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The Tufts Daily
Where you read it first | Sunday, March 3, 2024

Keep the Cameras Rolling: The distribution dilemma

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What happens when an immovable object meets an unstoppable force? Thus is the state of movies in 2020. It’s difficult to understate how profound an effect COVID-19 has had on the film industry; after a historic year in 2019, with Disney alone producing several movies that made billions of dollars, major theater chains are now struggling just to stay in business. There have been numerous reports of AMC, the largest theater chain in the world, planning to file for bankruptcy, and Cineworld just announced that it would once again be closing many locations temporarily after almost every tentpole film slated to release this year had been delayed.

This closure has been taken especially hard as it seems emblematic of many of the issues plaguing the industry right now. For one thing, the thousands of people employed by these chains have felt betrayed by the unstable nature of the openings and closings of their places of employment. Varietyreports that many of the employees who lost their jobs at Cineworld only found out by watching the news. It also says that they feel that Cineworld“has kept them largely in the dark about the situation.” In the U.K. alone, 5,500 people work for Cineworld, so the effects of the film industry’s troubles stretch far beyond that of padding the pockets of studio executives. The cause of this closure is multifaceted.

Box office revenue is increasingly concentrated in major blockbuster releases. Financially successful films not based on previously established intellectual property are becoming rarer every year, with movies by directors Quentin Tarantino and Christopher Nolan being notable exceptions. The latter is seeing the diminishing returns of name recognition just this past month. If studios are afraid and unwilling to put their bankable properties back into the proverbial wild that is the COVID-19-era movie theater, there’s little else to rely on.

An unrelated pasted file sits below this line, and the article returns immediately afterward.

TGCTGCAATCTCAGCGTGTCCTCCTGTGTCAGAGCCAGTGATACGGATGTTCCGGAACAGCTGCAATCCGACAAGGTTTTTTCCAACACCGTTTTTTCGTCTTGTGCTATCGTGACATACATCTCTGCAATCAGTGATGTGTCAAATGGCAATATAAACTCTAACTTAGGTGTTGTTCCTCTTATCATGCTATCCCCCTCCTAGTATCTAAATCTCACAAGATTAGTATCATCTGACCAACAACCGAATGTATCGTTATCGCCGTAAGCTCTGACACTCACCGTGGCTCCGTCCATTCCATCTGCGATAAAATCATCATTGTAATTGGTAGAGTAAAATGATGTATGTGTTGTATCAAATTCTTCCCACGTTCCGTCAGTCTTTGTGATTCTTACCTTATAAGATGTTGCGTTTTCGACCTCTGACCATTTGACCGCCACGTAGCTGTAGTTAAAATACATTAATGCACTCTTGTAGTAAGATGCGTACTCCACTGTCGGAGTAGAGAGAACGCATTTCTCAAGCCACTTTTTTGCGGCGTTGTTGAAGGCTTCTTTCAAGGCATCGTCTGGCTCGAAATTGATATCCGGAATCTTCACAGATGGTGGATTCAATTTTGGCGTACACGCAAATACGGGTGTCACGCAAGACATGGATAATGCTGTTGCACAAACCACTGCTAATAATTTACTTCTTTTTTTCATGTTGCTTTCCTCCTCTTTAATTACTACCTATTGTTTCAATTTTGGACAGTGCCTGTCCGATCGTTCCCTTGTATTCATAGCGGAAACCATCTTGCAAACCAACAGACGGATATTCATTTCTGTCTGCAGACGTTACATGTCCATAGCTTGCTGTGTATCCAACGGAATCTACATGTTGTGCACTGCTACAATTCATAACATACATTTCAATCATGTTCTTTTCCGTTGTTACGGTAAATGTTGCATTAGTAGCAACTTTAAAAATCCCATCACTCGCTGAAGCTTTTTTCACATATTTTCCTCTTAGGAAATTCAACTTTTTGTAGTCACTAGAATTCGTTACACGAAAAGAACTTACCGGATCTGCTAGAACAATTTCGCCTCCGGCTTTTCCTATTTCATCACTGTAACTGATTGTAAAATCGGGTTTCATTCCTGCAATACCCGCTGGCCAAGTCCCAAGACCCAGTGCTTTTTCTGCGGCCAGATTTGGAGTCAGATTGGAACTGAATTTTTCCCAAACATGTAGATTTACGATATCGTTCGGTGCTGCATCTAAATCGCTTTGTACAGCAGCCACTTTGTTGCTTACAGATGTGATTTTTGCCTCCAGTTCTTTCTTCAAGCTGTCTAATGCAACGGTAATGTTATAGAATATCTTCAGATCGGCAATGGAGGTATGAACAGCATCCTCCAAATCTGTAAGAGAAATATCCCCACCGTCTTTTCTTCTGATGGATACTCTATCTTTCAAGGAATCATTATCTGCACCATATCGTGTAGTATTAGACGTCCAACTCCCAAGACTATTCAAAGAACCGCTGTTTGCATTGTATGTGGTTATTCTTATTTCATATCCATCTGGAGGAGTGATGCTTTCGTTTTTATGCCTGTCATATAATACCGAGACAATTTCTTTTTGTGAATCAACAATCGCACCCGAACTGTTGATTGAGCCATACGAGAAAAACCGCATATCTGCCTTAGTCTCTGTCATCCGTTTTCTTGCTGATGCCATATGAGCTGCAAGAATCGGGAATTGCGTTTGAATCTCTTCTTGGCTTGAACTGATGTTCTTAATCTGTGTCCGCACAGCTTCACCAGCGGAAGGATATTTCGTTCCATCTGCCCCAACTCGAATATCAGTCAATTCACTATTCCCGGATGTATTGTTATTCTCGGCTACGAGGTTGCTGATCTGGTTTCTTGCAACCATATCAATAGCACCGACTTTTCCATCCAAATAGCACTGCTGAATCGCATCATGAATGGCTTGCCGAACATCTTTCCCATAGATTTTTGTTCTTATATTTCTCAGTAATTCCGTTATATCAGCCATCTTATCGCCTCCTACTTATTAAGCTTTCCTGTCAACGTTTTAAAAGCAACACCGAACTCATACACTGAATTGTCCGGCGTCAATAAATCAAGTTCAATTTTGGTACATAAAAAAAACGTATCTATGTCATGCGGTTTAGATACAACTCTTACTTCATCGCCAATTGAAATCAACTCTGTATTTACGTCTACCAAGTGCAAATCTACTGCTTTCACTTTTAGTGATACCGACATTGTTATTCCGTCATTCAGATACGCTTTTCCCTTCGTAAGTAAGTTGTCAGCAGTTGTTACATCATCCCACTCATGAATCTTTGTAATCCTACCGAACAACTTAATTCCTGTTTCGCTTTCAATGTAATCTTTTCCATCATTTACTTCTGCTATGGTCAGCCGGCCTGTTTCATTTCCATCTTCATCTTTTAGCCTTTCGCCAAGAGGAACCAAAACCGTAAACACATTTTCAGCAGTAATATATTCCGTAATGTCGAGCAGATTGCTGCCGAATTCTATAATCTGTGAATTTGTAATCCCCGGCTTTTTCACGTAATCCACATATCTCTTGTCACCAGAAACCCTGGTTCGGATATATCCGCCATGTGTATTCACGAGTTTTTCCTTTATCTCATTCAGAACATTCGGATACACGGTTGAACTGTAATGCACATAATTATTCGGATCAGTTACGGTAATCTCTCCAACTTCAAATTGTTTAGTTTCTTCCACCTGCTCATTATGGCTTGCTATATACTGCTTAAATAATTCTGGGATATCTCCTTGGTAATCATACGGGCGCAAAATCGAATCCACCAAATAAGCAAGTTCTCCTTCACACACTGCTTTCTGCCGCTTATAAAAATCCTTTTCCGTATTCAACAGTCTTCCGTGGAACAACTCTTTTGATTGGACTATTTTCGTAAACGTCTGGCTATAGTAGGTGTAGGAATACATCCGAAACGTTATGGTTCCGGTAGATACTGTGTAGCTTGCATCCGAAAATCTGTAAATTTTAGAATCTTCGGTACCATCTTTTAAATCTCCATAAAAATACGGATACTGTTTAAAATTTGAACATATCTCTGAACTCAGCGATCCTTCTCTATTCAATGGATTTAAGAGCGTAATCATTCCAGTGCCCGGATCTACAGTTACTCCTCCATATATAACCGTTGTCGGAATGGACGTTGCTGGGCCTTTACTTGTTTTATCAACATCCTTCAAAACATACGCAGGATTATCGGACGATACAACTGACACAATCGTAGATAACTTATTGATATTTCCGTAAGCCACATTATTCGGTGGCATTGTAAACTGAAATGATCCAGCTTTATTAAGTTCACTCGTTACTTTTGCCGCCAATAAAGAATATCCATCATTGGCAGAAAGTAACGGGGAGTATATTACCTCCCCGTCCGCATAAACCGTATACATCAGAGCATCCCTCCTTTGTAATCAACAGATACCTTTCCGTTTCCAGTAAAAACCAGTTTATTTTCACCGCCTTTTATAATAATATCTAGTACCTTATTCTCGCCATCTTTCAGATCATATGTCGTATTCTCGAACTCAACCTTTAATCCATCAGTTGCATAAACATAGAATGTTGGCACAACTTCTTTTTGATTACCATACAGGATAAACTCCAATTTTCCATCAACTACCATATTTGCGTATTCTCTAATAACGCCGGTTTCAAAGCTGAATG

Releases with lower budgets might have been able to bring in healthy if not somewhat reduced box office totals this year, but for $200 million movies, there are simply not enough people willing to go to the theater. Conversely, consumers aren’t always willing to pay enough for these releases through on-demand streaming services. This creates a vicious cycle; the movies that have historically brought in more revenue are delayed, so theaters remain mostly closed or have modified, reduced schedules. Because theaters are closed, those movies are pushed back even further. If each film wasn’t as much of a financial gamble, with many costing hundreds of millions to make, there would be a greater willingness to test giving them a theatrical release, and a more consistent stream of them as well. Instead, these lower-budget films have been relegated to streaming releases in a desperate attempt to at least break-even.

Christopher Nolan's "Tenet" (2020) was supposed to be the savior of the box office, but its $45 million domestic gross so far says otherwise. The film industry can no longer count on a few movies to bear the burden of what should be a wider range of mid-budget and lower-budget releases. This will promote riskier, more inventive filmmaking, giving unproven voices a chance to shine.